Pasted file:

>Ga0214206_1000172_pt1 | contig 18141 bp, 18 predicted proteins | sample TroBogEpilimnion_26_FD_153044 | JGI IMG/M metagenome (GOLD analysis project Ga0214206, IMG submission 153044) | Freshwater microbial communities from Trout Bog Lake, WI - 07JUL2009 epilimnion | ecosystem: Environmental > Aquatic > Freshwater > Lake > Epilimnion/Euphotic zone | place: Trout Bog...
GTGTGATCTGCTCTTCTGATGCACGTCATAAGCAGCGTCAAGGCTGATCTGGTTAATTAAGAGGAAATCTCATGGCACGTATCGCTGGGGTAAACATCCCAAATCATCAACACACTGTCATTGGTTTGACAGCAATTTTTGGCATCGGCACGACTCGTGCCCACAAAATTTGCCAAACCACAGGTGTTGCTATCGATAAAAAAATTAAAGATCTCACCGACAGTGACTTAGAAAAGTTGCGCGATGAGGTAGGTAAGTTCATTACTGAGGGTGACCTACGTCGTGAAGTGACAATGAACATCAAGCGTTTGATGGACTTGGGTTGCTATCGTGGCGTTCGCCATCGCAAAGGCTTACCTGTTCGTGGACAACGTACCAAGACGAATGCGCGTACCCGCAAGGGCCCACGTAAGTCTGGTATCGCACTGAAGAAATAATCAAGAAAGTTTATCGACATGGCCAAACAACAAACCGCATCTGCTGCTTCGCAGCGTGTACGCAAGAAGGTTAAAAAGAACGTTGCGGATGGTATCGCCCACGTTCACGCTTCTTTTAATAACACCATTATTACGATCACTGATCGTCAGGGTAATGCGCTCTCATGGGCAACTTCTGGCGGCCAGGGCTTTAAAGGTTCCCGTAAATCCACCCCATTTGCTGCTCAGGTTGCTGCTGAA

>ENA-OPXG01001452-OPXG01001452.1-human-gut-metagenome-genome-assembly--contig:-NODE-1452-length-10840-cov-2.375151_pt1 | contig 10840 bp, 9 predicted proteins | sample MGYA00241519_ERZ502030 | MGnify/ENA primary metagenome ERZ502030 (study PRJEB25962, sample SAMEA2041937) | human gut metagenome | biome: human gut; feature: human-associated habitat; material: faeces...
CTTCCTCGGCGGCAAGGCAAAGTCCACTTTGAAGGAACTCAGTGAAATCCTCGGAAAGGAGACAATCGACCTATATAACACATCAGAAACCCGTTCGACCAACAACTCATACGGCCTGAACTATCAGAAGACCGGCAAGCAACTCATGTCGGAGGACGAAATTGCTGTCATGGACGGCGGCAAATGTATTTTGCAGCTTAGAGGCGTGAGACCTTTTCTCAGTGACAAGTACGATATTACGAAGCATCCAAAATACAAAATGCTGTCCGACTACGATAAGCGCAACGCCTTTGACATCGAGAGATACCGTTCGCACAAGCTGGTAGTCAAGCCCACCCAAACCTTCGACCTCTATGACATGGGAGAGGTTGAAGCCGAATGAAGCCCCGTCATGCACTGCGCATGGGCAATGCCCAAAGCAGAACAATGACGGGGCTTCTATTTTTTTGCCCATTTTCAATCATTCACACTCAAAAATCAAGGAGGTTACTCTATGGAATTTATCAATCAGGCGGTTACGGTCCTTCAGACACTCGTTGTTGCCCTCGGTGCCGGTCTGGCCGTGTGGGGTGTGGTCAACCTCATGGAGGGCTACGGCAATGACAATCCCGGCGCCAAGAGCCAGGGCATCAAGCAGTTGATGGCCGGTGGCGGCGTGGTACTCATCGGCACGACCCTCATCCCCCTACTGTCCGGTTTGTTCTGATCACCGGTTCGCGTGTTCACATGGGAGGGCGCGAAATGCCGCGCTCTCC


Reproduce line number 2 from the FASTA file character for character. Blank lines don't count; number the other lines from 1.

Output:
GTGTGATCTGCTCTTCTGATGCACGTCATAAGCAGCGTCAAGGCTGATCTGGTTAATTAAGAGGAAATCTCATGGCACGTATCGCTGGGGTAAACATCCCAAATCATCAACACACTGTCATTGGTTTGACAGCAATTTTTGGCATCGGCACGACTCGTGCCCACAAAATTTGCCAAACCACAGGTGTTGCTATCGATAAAAAAATTAAAGATCTCACCGACAGTGACTTAGAAAAGTTGCGCGATGAGGTAGGTAAGTTCATTACTGAGGGTGACCTACGTCGTGAAGTGACAATGAACATCAAGCGTTTGATGGACTTGGGTTGCTATCGTGGCGTTCGCCATCGCAAAGGCTTACCTGTTCGTGGACAACGTACCAAGACGAATGCGCGTACCCGCAAGGGCCCACGTAAGTCTGGTATCGCACTGAAGAAATAATCAAGAAAGTTTATCGACATGGCCAAACAACAAACCGCATCTGCTGCTTCGCAGCGTGTACGCAAGAAGGTTAAAAAGAACGTTGCGGATGGTATCGCCCACGTTCACGCTTCTTTTAATAACACCATTATTACGATCACTGATCGTCAGGGTAATGCGCTCTCATGGGCAACTTCTGGCGGCCAGGGCTTTAAAGGTTCCCGTAAATCCACCCCATTTGCTGCTCAGGTTGCTGCTGAA